Colorado HOA act creates state actors?

I give credit to the Colorado Legislature for stating its intent, its position, on supporting HOAs, which is rarely found in other state statutes.  Section 38-33.3-102 reads (in part):

Legislative declaration

(1) The general assembly hereby finds, determines, and declares, as follows:

(a) That it is in the best interests of the state and its citizens to establish a clear, comprehensive, and uniform framework for the creation and operation of common interest communities;

(b) That the continuation of the economic prosperity of Colorado is dependent upon the strengthening of homeowner associations in common interest communities financially through the setting of budget guidelines, the creation of statutory assessment liens, the granting of six months’ lien priority, the facilitation of borrowing, and more certain powers in the association to sue on behalf of the owners and through enhancing the financial stability of associations by increasing the association’s powers to collect delinquent assessments, late charges, fines, and enforcement costs;

 

Subsections (c) – (e) contain basically the same theme — don’t let the HOA fail by providing the developer with certain financial protections and operating rules on good management.  In a bold, in your face statement the statute contains an annotation, which reads:

There is no support for the proposition that enactment of a legislative scheme governing the operation of homeowners’ association thereby transforms such homeowners’ association into cities or other governmental entities. Woodmoor Improvement Ass’n v. Brenner, 919 P.2d 928 (Colo. App. 1996).

This 1996 authority still holds true today.  State governments regulate people and entities by establishing laws, such as these HOA “acts” under its police powers “to promote the general welfare.”   That has come to mean to protect the health, safety and general welfare of the people.  The issue at hand, which has not been tested in the courts, is: when does and under what circumstances do these HOA acts create HOAs as state actors?[1]

It would seem that just from this Legislative Declaration of purpose there are reasonable grounds to suspect state cooperation (no penalties against HOA violations of state laws or the governing documents), coercion (foreclosure, pay or lose your home, etc.), and support for HOAs, a close nexus with daily operations (closely involved on HOA management) s symbiotic relationship (you help me, I help you), significant encouragement, either overtly or covertly.[2]  But no mention of any protections of due process and the equal protection of the laws as an objective of its involvement in HOA-Land.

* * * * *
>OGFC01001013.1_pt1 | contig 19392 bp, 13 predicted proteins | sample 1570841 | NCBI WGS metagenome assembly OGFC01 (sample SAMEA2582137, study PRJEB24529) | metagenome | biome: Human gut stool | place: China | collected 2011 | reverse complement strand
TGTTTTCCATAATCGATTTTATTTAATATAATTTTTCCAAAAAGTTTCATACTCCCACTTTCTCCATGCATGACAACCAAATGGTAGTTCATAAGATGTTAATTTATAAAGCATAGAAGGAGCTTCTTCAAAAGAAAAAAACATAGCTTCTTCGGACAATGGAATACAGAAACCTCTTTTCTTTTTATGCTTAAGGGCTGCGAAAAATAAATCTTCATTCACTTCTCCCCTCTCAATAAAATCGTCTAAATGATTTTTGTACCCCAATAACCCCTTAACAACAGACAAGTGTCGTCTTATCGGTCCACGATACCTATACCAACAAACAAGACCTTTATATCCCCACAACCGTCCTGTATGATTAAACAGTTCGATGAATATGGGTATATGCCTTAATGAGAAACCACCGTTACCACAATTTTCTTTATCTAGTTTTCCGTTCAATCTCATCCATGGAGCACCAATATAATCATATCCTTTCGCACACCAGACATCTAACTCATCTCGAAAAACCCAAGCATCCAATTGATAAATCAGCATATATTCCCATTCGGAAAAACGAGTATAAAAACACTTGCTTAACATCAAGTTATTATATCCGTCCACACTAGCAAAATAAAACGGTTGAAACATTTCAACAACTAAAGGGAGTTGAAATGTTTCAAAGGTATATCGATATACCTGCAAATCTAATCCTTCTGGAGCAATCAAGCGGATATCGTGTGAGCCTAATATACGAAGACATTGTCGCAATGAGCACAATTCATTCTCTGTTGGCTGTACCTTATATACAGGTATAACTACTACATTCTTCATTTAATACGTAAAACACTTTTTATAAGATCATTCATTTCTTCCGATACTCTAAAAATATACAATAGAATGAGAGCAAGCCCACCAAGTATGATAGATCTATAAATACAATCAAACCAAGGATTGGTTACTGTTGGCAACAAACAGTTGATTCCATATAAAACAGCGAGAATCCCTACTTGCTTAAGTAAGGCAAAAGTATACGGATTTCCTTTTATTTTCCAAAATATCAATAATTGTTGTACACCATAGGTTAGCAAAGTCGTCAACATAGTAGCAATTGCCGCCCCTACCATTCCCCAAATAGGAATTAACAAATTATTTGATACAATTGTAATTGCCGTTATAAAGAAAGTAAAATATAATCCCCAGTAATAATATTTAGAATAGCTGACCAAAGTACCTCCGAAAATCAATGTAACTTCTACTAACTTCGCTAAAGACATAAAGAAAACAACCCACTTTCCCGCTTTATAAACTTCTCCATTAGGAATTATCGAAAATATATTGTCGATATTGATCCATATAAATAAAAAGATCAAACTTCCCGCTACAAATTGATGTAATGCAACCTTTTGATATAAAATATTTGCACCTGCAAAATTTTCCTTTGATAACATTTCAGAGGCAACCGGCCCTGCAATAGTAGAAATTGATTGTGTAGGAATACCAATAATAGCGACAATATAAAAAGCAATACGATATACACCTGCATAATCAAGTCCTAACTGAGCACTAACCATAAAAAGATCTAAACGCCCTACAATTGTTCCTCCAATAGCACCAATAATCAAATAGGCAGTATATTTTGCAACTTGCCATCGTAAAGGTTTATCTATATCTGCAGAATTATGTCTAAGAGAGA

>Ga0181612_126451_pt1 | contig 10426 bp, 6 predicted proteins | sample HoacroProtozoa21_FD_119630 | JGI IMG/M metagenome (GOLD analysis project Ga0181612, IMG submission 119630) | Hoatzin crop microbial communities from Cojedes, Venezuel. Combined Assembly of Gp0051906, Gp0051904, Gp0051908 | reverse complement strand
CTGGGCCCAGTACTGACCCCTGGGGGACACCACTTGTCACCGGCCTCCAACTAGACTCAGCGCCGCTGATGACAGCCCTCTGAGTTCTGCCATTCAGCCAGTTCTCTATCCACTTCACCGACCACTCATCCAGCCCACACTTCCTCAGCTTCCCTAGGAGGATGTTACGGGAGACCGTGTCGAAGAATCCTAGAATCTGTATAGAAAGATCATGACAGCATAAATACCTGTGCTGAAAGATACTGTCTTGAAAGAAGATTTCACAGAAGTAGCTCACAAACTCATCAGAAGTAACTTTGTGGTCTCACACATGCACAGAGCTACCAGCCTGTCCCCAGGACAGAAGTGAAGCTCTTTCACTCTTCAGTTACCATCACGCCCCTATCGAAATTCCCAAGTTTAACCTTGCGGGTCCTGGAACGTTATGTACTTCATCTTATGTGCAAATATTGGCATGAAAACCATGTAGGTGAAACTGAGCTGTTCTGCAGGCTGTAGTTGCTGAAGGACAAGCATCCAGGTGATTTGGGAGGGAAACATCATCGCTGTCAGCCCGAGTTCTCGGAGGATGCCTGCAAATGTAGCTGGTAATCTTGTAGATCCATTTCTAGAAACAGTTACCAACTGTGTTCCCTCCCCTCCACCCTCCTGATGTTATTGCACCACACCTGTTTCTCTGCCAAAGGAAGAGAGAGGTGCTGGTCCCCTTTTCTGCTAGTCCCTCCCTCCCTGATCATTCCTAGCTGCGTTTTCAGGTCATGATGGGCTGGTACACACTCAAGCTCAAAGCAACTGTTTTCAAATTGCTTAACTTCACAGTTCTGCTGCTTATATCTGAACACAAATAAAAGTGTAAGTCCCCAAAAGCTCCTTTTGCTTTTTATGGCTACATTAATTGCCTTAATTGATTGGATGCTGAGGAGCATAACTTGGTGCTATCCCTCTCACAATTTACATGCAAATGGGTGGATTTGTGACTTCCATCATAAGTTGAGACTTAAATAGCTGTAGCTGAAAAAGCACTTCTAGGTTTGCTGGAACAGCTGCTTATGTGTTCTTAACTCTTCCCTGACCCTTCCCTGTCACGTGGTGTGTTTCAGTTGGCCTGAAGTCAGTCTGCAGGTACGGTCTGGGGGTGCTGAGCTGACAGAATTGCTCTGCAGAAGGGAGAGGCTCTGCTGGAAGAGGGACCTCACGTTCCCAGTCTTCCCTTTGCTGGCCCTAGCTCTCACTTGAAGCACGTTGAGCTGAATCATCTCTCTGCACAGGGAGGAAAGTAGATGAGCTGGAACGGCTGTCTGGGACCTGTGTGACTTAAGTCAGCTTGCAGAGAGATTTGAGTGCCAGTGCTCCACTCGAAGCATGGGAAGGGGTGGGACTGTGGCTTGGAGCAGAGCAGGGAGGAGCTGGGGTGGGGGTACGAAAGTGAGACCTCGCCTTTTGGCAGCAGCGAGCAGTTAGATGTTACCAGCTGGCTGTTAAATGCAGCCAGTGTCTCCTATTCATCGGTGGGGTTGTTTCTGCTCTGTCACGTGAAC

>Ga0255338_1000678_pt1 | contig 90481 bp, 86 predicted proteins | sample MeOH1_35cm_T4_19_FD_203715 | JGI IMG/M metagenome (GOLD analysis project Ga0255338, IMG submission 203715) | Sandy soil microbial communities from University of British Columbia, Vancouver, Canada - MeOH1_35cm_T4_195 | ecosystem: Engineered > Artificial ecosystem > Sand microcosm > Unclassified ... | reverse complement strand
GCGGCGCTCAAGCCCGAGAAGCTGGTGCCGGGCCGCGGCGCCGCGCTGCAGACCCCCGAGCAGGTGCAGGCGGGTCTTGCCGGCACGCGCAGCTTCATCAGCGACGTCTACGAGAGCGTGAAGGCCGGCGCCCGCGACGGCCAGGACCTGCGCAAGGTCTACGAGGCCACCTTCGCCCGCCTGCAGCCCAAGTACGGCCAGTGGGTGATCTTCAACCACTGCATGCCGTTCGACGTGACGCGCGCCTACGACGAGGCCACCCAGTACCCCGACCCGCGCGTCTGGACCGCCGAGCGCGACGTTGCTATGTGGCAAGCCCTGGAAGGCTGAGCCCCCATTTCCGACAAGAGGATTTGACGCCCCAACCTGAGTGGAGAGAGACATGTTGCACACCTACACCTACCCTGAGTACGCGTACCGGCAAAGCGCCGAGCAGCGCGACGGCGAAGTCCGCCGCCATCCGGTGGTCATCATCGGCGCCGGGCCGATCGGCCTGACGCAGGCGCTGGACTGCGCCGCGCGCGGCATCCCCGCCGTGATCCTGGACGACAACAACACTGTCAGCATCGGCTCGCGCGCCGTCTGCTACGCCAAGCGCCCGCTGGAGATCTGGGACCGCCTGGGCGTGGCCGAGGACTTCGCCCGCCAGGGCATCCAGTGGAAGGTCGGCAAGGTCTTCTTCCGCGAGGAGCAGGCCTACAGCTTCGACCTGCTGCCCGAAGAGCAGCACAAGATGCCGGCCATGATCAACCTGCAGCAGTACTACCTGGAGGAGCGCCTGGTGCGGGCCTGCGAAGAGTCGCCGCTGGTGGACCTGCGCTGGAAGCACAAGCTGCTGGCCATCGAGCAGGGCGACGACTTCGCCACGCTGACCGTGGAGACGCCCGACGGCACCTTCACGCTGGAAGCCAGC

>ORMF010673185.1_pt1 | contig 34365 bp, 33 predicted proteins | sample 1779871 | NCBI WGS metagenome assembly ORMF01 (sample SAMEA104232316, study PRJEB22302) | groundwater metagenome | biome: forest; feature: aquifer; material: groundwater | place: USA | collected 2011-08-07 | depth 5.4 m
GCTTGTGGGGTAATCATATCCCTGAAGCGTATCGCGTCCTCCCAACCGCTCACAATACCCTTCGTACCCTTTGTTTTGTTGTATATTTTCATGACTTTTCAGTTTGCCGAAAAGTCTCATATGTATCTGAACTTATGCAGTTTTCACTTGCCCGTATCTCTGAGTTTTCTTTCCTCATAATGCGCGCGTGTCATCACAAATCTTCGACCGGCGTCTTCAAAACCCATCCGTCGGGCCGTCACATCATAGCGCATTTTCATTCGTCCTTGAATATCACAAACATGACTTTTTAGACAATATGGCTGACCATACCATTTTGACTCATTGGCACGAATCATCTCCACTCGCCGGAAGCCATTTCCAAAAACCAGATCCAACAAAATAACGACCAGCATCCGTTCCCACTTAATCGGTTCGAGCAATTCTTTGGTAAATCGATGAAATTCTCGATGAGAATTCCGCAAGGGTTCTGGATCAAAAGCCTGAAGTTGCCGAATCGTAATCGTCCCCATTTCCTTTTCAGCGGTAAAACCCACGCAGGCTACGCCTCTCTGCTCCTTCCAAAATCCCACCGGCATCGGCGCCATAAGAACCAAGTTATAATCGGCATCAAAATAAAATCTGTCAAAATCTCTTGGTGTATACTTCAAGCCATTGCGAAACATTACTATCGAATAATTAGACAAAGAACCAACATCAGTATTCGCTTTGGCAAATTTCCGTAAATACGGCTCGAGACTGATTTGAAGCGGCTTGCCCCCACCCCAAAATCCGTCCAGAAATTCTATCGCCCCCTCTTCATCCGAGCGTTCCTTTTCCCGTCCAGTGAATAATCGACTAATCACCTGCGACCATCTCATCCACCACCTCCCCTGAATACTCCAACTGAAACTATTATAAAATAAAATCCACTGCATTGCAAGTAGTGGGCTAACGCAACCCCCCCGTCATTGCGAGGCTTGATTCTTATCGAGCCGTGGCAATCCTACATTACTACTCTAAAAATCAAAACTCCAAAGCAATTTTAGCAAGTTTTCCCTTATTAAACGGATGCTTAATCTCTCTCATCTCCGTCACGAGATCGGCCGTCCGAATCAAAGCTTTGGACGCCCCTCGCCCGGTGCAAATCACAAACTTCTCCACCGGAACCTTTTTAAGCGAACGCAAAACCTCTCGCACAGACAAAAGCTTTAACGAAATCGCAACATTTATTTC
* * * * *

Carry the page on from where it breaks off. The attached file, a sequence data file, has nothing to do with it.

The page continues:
Note that subsection 1(a) above speaks not of individual statutes, but of “a clear, comprehensive, and uniform framework” to support HOAs. Therefore, we must look at the overall picture of the HOA act and determine its broad impact on HOAs, and whether the legal scheme or structure establishes state actors.  And in 1(b) above the general assembly makes a case for establishing state actors when it states, “by increasing the association’s powers to collect delinquent assessments, late charges, fines, and enforcement costs.”  The details can be found within the act itself.

Please understand that in the statutes, both in Colorado and in other states, the statutes give the appearance of protecting the homeowner and his rights, but this is an illusion. What does the homeowner do if the board violates the law?  His ultimate recourse is to sue the HOA in civil court, but the statutes and governing documents (and court case history) are protective of the HOA as this Colorado section clearly demonstrates.

Where are the constitutional protections that would remove the HOA member as a second-class citizen?  To bring him back into the American Zone? They are nowhere to be found!  Why?  Because the state believes that the homebuyer has freely and with full knowledge agreed to be bound by the explicit and implied waivers in the governing documents.  But, have they?[3]

It would seem that the Colorado General Assembly has crossed the line and by its HOA statutes created HOAs as state actors.

References

[1] See, in general, HOA Common Sense, No. 9: HOA governments in fact.

[2] See Do state HOA Statutes Establish HOAs as State Actors?

[3] See HOA Common Sense, No. 4: Consent to be governed

Advertisements

The URI to TrackBack this entry is: https://pvtgov.wordpress.com/2014/08/02/colorado-hoa-act-creates-state-actors/trackback/

RSS feed for comments on this post.

Leave a Reply

Fill in your details below or click an icon to log in:

WordPress.com Logo

You are commenting using your WordPress.com account. Log Out / Change )

Twitter picture

You are commenting using your Twitter account. Log Out / Change )

Facebook photo

You are commenting using your Facebook account. Log Out / Change )

Google+ photo

You are commenting using your Google+ account. Log Out / Change )

Connecting to %s